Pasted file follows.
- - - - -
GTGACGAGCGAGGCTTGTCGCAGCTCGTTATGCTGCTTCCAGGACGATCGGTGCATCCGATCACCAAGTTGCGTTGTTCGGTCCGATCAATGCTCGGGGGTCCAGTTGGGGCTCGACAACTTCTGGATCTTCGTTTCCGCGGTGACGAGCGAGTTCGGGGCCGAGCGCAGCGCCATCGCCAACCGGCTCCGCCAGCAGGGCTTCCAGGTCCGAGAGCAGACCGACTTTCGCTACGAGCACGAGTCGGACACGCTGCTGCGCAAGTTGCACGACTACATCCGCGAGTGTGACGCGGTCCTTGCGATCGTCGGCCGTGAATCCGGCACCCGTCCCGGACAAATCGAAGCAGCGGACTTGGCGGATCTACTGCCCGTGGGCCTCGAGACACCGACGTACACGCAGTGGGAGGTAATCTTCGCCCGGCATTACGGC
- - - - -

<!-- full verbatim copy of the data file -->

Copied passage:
GTGACGAGCGAGGCTTGTCGCAGCTCGTTATGCTGCTTCCAGGACGATCGGTGCATCCGATCACCAAGTTGCGTTGTTCGGTCCGATCAATGCTCGGGGGTCCAGTTGGGGCTCGACAACTTCTGGATCTTCGTTTCCGCGGTGACGAGCGAGTTCGGGGCCGAGCGCAGCGCCATCGCCAACCGGCTCCGCCAGCAGGGCTTCCAGGTCCGAGAGCAGACCGACTTTCGCTACGAGCACGAGTCGGACACGCTGCTGCGCAAGTTGCACGACTACATCCGCGAGTGTGACGCGGTCCTTGCGATCGTCGGCCGTGAATCCGGCACCCGTCCCGGACAAATCGAAGCAGCGGACTTGGCGGATCTACTGCCCGTGGGCCTCGAGACACCGACGTACACGCAGTGGGAGGTAATCTTCGCCCGGCATTACGGC